City Life/Vida Urbana
City Life/Vida Urbana (CL/VU, clvu.org) (est. 1973) commonly known as "City Life," is a social justice group in Boston, Massachusetts. Since 2008 City Life has focused on preventing evictions of both former owners and renters resulting from a rise in foreclosures.
City Life has worked closely with Project No One Leaves, the Harvard Legal Aid Bureau, and other groups in efforts to pressure banks holding foreclosed properties to resell the assets to community lender Boston Community Capital, which mortgages or rents them to the original occupants at the current deflated market rate.
City Life is not a law firm and cannot legally represent former tenants and owners.
City Life employs what it calls a "sword and shield" strategy, including acts of direct action such as sit-ins, protest marches, and blockades as well as the defensive use of the court system by its legal advocates. The City LIfe strategy is to expand pressure on foreclosing financial institutions adding group action with individualized casework.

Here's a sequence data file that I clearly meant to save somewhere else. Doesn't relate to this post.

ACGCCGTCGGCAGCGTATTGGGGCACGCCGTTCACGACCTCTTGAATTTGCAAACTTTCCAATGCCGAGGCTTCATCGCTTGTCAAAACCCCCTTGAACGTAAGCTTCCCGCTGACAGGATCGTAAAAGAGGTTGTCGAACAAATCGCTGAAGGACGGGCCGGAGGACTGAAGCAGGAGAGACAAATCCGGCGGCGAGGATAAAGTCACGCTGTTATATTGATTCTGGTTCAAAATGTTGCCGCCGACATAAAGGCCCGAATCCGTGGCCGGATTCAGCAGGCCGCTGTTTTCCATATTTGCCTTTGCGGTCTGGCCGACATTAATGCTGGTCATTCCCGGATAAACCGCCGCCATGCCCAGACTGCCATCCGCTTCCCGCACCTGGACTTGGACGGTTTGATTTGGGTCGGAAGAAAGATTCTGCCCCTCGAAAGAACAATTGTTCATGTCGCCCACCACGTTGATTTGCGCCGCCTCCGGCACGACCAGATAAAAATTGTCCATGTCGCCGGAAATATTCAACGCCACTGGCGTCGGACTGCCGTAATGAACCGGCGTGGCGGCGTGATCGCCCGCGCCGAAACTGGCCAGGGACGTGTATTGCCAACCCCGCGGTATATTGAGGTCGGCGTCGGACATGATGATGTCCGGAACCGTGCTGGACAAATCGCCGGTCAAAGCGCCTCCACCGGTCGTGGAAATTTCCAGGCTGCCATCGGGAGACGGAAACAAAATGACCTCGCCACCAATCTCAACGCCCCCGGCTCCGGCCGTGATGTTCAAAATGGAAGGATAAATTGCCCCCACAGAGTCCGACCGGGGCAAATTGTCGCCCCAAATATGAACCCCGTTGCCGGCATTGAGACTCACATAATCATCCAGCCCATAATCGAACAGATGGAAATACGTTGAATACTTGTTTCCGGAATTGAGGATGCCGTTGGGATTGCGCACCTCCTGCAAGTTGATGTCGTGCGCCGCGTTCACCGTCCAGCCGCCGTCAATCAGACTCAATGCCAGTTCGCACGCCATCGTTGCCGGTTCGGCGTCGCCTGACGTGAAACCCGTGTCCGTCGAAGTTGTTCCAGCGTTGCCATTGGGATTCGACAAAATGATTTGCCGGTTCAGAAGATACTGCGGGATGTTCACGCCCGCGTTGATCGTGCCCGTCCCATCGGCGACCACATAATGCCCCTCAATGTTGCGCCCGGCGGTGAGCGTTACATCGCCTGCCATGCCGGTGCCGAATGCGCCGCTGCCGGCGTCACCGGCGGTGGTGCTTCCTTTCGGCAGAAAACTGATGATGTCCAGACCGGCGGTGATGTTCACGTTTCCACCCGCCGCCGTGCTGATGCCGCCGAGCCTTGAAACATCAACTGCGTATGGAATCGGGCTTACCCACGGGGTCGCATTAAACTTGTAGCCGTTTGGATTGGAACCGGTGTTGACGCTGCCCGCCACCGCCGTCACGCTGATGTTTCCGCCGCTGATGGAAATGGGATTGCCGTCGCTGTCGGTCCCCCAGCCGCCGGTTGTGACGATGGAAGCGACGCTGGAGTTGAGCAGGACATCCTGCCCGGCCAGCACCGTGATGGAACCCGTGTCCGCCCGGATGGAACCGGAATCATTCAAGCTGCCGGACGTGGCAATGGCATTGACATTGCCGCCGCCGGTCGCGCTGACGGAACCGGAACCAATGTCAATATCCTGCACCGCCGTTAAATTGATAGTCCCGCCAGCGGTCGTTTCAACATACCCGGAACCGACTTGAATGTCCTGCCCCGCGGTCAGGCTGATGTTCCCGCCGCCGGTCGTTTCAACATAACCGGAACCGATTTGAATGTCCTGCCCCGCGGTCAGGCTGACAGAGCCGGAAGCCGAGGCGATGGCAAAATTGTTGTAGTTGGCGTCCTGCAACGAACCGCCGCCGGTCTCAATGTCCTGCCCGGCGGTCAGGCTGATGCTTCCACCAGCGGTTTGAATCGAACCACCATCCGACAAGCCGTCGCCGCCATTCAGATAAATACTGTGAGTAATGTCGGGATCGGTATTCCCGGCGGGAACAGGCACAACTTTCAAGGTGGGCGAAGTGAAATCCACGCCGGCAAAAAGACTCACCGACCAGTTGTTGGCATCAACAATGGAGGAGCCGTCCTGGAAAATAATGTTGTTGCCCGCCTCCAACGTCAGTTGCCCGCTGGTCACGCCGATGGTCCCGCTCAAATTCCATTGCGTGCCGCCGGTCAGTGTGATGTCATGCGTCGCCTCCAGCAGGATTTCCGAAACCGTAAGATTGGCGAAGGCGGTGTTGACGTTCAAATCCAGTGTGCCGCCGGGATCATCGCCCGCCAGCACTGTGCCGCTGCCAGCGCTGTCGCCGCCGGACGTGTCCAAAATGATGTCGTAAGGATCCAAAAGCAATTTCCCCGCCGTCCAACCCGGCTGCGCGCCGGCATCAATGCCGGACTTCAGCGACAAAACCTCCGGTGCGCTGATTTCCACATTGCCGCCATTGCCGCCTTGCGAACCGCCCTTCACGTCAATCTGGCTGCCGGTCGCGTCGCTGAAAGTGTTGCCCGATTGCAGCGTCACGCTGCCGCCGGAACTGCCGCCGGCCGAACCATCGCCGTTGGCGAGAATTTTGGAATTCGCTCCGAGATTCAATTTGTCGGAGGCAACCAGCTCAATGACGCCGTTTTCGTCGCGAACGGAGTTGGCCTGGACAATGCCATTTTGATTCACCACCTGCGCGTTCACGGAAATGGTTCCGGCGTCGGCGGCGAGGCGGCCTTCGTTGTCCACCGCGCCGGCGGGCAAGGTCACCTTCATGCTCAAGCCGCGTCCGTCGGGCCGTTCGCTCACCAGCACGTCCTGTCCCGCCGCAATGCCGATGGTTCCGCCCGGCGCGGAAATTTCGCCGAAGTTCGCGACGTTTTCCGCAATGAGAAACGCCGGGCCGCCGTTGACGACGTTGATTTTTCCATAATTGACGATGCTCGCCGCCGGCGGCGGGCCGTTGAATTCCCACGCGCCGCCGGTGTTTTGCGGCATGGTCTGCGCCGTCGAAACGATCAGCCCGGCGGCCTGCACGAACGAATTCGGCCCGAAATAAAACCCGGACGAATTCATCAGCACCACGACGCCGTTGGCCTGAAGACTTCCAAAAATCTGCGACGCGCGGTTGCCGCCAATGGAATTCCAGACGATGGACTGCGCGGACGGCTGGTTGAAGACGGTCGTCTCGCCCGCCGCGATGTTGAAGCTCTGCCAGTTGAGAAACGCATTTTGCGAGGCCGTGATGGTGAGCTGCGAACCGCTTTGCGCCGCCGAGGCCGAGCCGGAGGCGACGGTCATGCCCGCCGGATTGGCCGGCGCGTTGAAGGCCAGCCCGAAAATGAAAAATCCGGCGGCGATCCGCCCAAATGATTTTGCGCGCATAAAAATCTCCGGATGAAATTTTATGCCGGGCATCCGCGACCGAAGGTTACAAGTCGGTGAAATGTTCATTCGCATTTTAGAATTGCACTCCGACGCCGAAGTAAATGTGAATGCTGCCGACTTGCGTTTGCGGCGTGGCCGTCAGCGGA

Between 2007 and the middle of 2011, City Life helped organize more than 20 blockades to prevent evictions, most of which accomplished their object. The organization has also been instrumental in pushing Boston Community Capital to become more actively involved in the financing of distressed properties.
The group meets weekly, ending its sessions with organizers leading a chant: "What do we do when the banks attack?" to which the audience responds, "Stand up, fight back!"
- John Leland, "Finding in Foreclosure a Beginning, Not an End," New York Times, March 22, 2010.
- Daniel Fireside, "Renters in the Crosshairs," Dollars & Sense, March/April 2009.
- Sasha Abramsky, "The Boston Home Team: An Unlikely Grassroots Coalition is Fighting the City's Foreclosure Crisis One Property at a Time," The Nation, vol. 293, no. 1/2 (July 4/11, 2011), pp. 11-15.
- Daniel Fireside, "Dorchester Woman's Eviction Called Off," January 23, 2008.